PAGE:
Recession-Inspired Art Grows in Brooklyn

The recession has touched nearly every corner of the economy, and an exhibit on display in Brooklyn, N.Y.—entitled Plan B—explores how artists are being creatively and financially affected by the downturn.

"I was curious to see how emerging artists, who are a community that typically works with few resources, were responding to all the changes and decreased resources that all of society was adapting to," said curator Krista Saunders.

Jess Levey's "Paint it Black"
Photo: Jess Levey
Jess Levey's "Paint it Black"

Through her research, which included interviews with dozens of artists around New York City, Saunders found that emerging artists were recreating their current circumstances instead of trying to fix what had worked in the past and was no longer viable.

"There was a really optimistic spirit that came along with the challenges, and they really seized the moment to generate new works, new styles of working and really more sustained networks for each other," added Saunders.

Multimedia artist Jess Levey was inspired after being laid off last fall by Hearst Magazines, where she had worked for 10 years. In the two weeks she and her colleagues were given to pack up their belongings, Levey created a photo series documenting the process. The photos include shots of boxes piled on top of one another and empty office spaces. Levey also filmed herself blacking out a large photo of her former office building—the Hearst Tower in New York.

"It was helpful for me to share what I was going through," said Levey about her artwork. "I thought it would be very liberating to be laid off, but instead I went through an identity crisis and a questioning of my own self worth...and it made me think a lot about this emphasis we put on work for our own identity."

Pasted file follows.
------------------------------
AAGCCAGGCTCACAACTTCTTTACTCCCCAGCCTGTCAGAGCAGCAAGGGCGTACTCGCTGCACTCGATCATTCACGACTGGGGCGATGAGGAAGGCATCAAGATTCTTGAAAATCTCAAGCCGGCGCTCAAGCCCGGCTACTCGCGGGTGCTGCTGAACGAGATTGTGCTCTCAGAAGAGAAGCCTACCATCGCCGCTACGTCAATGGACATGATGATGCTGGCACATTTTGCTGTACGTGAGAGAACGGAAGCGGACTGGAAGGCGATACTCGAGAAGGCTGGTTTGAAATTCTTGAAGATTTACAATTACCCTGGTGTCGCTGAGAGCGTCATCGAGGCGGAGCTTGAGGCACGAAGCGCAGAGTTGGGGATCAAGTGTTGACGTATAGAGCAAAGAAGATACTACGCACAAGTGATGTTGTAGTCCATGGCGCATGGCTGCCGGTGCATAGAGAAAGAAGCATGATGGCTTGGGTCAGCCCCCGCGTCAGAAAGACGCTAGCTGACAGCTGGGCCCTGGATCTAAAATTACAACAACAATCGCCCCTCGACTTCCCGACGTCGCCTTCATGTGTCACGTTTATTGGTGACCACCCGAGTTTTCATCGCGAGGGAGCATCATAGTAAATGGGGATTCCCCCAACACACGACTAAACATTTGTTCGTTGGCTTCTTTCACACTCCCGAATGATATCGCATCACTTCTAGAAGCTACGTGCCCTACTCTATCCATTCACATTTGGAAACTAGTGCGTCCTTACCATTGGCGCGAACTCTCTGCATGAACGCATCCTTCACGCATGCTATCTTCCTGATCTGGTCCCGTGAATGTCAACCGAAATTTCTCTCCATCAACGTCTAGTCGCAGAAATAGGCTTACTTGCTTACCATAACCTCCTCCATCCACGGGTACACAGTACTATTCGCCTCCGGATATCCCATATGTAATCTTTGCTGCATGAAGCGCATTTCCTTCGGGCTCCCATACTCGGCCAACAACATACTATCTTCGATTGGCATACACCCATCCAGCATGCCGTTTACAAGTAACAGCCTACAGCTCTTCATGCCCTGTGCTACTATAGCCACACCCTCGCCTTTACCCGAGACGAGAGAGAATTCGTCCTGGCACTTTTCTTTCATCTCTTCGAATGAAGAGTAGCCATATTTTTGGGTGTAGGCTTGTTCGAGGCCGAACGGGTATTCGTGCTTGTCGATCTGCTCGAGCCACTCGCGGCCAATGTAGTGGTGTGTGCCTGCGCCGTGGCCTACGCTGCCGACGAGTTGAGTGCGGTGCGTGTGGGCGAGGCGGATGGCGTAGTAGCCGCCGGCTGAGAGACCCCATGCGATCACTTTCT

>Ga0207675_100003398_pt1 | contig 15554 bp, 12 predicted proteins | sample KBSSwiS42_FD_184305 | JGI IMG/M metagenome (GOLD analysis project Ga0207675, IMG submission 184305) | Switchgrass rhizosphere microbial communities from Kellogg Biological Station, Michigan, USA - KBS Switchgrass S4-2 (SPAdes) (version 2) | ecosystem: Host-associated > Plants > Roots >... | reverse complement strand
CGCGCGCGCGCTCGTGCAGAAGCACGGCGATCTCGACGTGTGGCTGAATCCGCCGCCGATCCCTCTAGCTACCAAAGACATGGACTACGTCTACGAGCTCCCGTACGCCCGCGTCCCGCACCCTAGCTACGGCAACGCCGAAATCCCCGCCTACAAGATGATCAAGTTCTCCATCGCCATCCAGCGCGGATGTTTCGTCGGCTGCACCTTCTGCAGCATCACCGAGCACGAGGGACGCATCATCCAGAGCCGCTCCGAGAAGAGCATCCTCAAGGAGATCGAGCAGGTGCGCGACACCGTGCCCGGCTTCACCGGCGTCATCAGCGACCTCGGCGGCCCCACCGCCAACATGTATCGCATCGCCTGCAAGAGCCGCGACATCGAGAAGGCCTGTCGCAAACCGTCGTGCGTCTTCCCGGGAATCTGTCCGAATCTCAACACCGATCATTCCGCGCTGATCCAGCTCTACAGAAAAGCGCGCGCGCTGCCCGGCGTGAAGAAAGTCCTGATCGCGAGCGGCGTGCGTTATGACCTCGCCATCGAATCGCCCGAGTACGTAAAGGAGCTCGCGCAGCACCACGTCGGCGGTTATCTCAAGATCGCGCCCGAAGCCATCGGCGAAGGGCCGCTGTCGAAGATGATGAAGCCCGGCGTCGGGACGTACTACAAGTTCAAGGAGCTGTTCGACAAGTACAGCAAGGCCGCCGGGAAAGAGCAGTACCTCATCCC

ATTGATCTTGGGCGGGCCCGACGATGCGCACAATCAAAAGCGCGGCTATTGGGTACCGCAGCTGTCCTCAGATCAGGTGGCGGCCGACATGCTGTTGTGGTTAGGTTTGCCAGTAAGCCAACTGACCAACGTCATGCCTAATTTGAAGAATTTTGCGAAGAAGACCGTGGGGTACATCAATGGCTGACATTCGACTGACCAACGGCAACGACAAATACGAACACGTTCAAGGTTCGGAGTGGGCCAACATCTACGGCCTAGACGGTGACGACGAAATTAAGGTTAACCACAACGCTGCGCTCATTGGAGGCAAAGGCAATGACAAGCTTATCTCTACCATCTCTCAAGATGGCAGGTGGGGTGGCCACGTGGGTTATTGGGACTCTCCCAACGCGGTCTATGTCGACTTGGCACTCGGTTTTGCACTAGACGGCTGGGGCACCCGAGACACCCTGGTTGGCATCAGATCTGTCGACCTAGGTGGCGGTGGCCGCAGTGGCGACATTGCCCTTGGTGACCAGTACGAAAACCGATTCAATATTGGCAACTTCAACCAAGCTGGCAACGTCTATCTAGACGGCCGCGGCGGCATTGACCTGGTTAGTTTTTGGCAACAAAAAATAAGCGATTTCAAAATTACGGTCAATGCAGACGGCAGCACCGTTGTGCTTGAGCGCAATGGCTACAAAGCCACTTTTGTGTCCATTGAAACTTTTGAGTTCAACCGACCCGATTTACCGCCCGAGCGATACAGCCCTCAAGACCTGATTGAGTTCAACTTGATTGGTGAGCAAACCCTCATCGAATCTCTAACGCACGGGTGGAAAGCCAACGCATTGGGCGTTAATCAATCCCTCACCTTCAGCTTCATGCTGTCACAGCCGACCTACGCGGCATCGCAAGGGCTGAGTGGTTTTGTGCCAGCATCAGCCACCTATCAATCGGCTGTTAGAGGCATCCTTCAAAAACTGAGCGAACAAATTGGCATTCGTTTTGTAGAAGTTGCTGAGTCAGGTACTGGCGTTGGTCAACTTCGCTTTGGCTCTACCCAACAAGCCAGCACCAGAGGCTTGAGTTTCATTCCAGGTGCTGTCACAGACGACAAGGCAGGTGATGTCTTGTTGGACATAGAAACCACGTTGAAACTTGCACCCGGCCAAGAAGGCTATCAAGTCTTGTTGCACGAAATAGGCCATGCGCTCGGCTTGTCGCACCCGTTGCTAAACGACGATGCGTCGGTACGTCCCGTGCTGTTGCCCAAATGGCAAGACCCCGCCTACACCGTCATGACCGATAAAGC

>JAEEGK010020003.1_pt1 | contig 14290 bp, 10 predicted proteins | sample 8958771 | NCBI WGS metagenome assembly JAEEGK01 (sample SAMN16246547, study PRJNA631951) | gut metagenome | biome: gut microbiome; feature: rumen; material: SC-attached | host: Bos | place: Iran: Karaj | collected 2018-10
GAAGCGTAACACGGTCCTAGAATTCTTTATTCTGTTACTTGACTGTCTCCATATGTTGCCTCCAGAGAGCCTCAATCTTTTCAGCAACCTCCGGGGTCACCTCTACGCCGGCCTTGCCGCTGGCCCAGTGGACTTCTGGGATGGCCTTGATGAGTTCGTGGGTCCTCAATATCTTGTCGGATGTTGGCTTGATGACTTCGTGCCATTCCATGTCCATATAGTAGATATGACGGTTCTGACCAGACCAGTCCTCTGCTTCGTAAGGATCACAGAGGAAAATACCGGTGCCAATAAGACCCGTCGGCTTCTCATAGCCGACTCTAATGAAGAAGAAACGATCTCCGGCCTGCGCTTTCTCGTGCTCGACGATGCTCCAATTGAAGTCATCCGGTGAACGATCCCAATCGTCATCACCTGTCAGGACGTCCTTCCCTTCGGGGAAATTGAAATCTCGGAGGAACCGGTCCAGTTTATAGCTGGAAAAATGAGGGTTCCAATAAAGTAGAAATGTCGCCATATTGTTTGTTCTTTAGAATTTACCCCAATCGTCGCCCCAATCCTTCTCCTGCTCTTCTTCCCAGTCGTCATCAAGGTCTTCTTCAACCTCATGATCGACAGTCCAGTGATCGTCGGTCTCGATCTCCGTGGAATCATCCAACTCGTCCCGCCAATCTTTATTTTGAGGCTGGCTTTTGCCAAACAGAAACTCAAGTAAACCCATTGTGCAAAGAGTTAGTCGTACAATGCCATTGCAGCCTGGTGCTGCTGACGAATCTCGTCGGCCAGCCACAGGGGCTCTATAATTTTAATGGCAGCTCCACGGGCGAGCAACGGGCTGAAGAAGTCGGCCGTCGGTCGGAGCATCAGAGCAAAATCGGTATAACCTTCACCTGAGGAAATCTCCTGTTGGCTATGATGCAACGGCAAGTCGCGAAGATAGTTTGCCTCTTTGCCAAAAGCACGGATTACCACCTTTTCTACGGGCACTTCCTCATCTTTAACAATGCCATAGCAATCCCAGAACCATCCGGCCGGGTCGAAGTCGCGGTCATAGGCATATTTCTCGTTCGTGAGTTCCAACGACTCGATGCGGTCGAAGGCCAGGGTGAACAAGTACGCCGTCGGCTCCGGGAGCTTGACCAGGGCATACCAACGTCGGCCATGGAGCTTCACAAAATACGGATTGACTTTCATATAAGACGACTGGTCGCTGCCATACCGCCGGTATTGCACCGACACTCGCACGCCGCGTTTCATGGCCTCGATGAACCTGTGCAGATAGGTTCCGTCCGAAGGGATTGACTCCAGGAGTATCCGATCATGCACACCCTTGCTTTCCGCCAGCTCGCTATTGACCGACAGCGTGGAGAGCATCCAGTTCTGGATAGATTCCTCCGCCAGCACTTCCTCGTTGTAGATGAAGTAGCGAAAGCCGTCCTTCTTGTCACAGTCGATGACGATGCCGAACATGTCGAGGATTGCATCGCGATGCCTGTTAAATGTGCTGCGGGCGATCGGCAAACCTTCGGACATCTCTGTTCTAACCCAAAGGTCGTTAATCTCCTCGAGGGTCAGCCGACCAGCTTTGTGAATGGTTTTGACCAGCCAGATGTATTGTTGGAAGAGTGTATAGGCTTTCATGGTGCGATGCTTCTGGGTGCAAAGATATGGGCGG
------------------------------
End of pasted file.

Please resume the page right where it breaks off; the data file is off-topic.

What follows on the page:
Sculptor Mark Stafford exhibited two works at the Plan B show. One was a sculpture made entirely from discarded circuit boards, which Stafford said are part of the "garbage economy." His second work, entitled The Sunday Painter, is an easel for artists who lost their studios and relocated their work spaces to their apartments.

"The idea behind The Sunday Painter is to create an easel that can be stored in your room if you're renting or you only have one room and you've been kicked out of your studio due to financial concerns," explained Stafford. "What happens to a lot of artists in New York is they don't make art anymore, and then they're stuck in this crappy job where they're not really happy but they can't earn enough money to rent a studio to make more art, so I'm trying to offer them a solution."

Painter and self-proclaimed social sculpture artist Tattfoo Tan decided to make artistic lemonade out of lemons. He took all of his unsold paintings and created a teepee with the canvases. The teepee - entitled Teapi - featured at the exhibit was a Valentine's gift to Tan's wife and serves as a creative thinking space for the couple and their friends.

Tattfoo Tan

"My paintings have changed from a commodity that's very precious and worth a lot of money to something that's not precious and is being used as a sort of attraction," said Tan. "They attract people to come in and activate the space, and the space and activity are more powerful and more precious right now to me than the painting itself."

Saunders says she hopes those who come to see the exhibit are inspired by the creativity that can materialize despite the lack of resources.

"There can be a plan B, an optimistic outcome to what might seem detrimental or negative or apocalyptic, such as the economic recession," she concluded.

The Plan B exhibit is on display at the NURTUREart Gallery in Brooklyn, New York through Oct. 24. For more information visit

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